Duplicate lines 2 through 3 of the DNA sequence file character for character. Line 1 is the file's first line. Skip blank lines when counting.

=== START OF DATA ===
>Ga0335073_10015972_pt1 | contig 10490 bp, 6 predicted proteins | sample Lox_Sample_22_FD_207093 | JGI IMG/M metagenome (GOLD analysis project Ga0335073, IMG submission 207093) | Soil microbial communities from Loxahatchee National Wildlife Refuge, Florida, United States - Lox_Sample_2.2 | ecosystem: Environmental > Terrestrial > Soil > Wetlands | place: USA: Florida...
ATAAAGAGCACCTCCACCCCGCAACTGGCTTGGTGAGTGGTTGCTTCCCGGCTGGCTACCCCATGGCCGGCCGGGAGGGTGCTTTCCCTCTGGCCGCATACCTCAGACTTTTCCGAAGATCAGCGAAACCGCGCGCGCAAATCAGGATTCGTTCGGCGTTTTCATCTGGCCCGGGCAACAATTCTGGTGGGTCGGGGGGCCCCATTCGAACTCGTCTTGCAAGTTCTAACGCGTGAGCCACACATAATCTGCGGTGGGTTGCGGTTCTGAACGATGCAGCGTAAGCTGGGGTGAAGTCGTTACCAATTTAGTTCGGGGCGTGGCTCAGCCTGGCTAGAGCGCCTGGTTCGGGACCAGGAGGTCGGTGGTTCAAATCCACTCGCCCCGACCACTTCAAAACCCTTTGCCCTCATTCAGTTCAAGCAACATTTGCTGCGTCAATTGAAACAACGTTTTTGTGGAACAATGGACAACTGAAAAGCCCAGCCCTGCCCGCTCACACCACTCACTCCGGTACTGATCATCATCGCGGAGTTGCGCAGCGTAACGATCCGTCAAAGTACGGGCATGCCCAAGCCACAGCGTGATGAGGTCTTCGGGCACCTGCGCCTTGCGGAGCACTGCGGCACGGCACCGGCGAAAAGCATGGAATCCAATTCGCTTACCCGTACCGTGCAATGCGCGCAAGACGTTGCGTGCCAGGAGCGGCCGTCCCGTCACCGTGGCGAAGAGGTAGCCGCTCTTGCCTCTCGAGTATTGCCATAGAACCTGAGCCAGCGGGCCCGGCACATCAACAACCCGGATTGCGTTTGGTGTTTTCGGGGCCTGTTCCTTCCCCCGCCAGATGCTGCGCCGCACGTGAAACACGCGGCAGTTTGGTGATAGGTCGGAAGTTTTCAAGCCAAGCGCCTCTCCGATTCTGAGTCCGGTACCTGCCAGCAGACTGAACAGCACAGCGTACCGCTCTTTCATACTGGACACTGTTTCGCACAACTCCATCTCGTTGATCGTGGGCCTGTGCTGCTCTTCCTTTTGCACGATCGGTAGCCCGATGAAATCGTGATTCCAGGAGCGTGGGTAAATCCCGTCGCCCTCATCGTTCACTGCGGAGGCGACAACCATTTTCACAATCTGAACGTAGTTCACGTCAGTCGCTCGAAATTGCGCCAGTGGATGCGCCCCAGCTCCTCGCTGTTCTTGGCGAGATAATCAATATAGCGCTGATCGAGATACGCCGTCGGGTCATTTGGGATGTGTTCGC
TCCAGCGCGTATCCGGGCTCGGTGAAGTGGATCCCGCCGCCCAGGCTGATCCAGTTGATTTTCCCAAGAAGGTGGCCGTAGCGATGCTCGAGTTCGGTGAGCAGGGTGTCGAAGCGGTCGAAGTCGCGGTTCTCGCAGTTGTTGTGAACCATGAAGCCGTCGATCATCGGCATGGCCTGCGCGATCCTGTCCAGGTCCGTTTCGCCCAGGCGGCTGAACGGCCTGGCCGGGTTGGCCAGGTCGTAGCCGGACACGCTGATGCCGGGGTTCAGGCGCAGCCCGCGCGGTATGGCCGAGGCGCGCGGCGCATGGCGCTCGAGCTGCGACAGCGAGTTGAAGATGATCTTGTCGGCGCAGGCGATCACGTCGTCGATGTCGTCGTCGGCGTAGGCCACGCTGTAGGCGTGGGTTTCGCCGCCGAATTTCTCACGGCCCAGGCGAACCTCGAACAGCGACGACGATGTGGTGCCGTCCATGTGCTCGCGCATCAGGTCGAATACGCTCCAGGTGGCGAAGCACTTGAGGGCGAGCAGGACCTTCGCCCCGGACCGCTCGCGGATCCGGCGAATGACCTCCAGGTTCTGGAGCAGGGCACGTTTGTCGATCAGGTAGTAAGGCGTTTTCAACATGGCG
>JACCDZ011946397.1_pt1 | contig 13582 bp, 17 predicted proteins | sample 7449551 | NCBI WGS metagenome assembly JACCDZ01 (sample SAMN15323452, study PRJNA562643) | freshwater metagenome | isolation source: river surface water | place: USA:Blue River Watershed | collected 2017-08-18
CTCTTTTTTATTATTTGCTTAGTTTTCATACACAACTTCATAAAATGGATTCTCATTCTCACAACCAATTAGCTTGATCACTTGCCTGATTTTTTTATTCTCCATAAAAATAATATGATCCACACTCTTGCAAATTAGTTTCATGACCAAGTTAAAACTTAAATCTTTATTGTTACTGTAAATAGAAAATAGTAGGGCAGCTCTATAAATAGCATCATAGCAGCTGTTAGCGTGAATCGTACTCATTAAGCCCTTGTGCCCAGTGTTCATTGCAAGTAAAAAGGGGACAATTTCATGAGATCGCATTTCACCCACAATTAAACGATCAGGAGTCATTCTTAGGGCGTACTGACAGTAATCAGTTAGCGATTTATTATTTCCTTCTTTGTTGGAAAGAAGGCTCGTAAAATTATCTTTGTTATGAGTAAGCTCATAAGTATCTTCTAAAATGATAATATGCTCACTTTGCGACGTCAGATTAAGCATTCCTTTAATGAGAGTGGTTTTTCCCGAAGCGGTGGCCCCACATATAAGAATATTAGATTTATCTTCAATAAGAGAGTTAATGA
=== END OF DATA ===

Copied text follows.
ATAAAGAGCACCTCCACCCCGCAACTGGCTTGGTGAGTGGTTGCTTCCCGGCTGGCTACCCCATGGCCGGCCGGGAGGGTGCTTTCCCTCTGGCCGCATACCTCAGACTTTTCCGAAGATCAGCGAAACCGCGCGCGCAAATCAGGATTCGTTCGGCGTTTTCATCTGGCCCGGGCAACAATTCTGGTGGGTCGGGGGGCCCCATTCGAACTCGTCTTGCAAGTTCTAACGCGTGAGCCACACATAATCTGCGGTGGGTTGCGGTTCTGAACGATGCAGCGTAAGCTGGGGTGAAGTCGTTACCAATTTAGTTCGGGGCGTGGCTCAGCCTGGCTAGAGCGCCTGGTTCGGGACCAGGAGGTCGGTGGTTCAAATCCACTCGCCCCGACCACTTCAAAACCCTTTGCCCTCATTCAGTTCAAGCAACATTTGCTGCGTCAATTGAAACAACGTTTTTGTGGAACAATGGACAACTGAAAAGCCCAGCCCTGCCCGCTCACACCACTCACTCCGGTACTGATCATCATCGCGGAGTTGCGCAGCGTAACGATCCGTCAAAGTACGGGCATGCCCAAGCCACAGCGTGATGAGGTCTTCGGGCACCTGCGCCTTGCGGAGCACTGCGGCACGGCACCGGCGAAAAGCATGGAATCCAATTCGCTTACCCGTACCGTGCAATGCGCGCAAGACGTTGCGTGCCAGGAGCGGCCGTCCCGTCACCGTGGCGAAGAGGTAGCCGCTCTTGCCTCTCGAGTATTGCCATAGAACCTGAGCCAGCGGGCCCGGCACATCAACAACCCGGATTGCGTTTGGTGTTTTCGGGGCCTGTTCCTTCCCCCGCCAGATGCTGCGCCGCACGTGAAACACGCGGCAGTTTGGTGATAGGTCGGAAGTTTTCAAGCCAAGCGCCTCTCCGATTCTGAGTCCGGTACCTGCCAGCAGACTGAACAGCACAGCGTACCGCTCTTTCATACTGGACACTGTTTCGCACAACTCCATCTCGTTGATCGTGGGCCTGTGCTGCTCTTCCTTTTGCACGATCGGTAGCCCGATGAAATCGTGATTCCAGGAGCGTGGGTAAATCCCGTCGCCCTCATCGTTCACTGCGGAGGCGACAACCATTTTCACAATCTGAACGTAGTTCACGTCAGTCGCTCGAAATTGCGCCAGTGGATGCGCCCCAGCTCCTCGCTGTTCTTGGCGAGATAATCAATATAGCGCTGATCGAGATACGCCGTCGGGTCATTTGGGATGTGTTCGC
TCCAGCGCGTATCCGGGCTCGGTGAAGTGGATCCCGCCGCCCAGGCTGATCCAGTTGATTTTCCCAAGAAGGTGGCCGTAGCGATGCTCGAGTTCGGTGAGCAGGGTGTCGAAGCGGTCGAAGTCGCGGTTCTCGCAGTTGTTGTGAACCATGAAGCCGTCGATCATCGGCATGGCCTGCGCGATCCTGTCCAGGTCCGTTTCGCCCAGGCGGCTGAACGGCCTGGCCGGGTTGGCCAGGTCGTAGCCGGACACGCTGATGCCGGGGTTCAGGCGCAGCCCGCGCGGTATGGCCGAGGCGCGCGGCGCATGGCGCTCGAGCTGCGACAGCGAGTTGAAGATGATCTTGTCGGCGCAGGCGATCACGTCGTCGATGTCGTCGTCGGCGTAGGCCACGCTGTAGGCGTGGGTTTCGCCGCCGAATTTCTCACGGCCCAGGCGAACCTCGAACAGCGACGACGATGTGGTGCCGTCCATGTGCTCGCGCATCAGGTCGAATACGCTCCAGGTGGCGAAGCACTTGAGGGCGAGCAGGACCTTCGCCCCGGACCGCTCGCGGATCCGGCGAATGACCTCCAGGTTCTGGAGCAGGGCACGTTTGTCGATCAGGTAGTAAGGCGTTTTCAACATGGCG